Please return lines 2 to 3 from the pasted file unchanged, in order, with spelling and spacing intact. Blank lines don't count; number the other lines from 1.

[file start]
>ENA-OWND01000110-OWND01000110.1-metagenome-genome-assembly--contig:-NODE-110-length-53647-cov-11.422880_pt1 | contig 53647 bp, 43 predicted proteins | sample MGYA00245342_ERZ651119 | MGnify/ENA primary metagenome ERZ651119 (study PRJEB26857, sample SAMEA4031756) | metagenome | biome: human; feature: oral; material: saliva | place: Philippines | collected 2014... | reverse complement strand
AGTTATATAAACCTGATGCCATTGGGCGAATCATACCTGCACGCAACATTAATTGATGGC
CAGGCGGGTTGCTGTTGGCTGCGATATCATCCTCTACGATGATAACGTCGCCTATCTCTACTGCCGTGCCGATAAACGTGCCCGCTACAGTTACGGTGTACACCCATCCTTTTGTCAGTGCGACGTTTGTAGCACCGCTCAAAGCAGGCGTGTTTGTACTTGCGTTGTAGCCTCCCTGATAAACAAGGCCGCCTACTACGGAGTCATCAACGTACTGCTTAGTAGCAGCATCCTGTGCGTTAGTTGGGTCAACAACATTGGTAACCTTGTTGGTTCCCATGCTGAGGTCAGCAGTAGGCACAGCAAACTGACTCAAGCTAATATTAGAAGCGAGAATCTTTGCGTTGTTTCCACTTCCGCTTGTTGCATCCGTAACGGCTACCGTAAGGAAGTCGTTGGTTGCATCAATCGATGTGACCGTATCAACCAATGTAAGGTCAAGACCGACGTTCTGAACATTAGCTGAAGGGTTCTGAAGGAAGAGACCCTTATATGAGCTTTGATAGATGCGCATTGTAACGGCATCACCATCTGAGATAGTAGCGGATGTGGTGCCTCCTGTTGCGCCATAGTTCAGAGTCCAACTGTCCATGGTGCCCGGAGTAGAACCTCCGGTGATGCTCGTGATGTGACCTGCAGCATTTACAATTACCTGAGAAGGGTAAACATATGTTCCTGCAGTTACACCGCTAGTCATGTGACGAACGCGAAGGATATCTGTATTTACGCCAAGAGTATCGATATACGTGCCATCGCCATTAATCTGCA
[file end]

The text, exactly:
AGTTATATAAACCTGATGCCATTGGGCGAATCATACCTGCACGCAACATTAATTGATGGC
CAGGCGGGTTGCTGTTGGCTGCGATATCATCCTCTACGATGATAACGTCGCCTATCTCTACTGCCGTGCCGATAAACGTGCCCGCTACAGTTACGGTGTACACCCATCCTTTTGTCAGTGCGACGTTTGTAGCACCGCTCAAAGCAGGCGTGTTTGTACTTGCGTTGTAGCCTCCCTGATAAACAAGGCCGCCTACTACGGAGTCATCAACGTACTGCTTAGTAGCAGCATCCTGTGCGTTAGTTGGGTCAACAACATTGGTAACCTTGTTGGTTCCCATGCTGAGGTCAGCAGTAGGCACAGCAAACTGACTCAAGCTAATATTAGAAGCGAGAATCTTTGCGTTGTTTCCACTTCCGCTTGTTGCATCCGTAACGGCTACCGTAAGGAAGTCGTTGGTTGCATCAATCGATGTGACCGTATCAACCAATGTAAGGTCAAGACCGACGTTCTGAACATTAGCTGAAGGGTTCTGAAGGAAGAGACCCTTATATGAGCTTTGATAGATGCGCATTGTAACGGCATCACCATCTGAGATAGTAGCGGATGTGGTGCCTCCTGTTGCGCCATAGTTCAGAGTCCAACTGTCCATGGTGCCCGGAGTAGAACCTCCGGTGATGCTCGTGATGTGACCTGCAGCATTTACAATTACCTGAGAAGGGTAAACATATGTTCCTGCAGTTACACCGCTAGTCATGTGACGAACGCGAAGGATATCTGTATTTACGCCAAGAGTATCGATATACGTGCCATCGCCATTAATCTGCA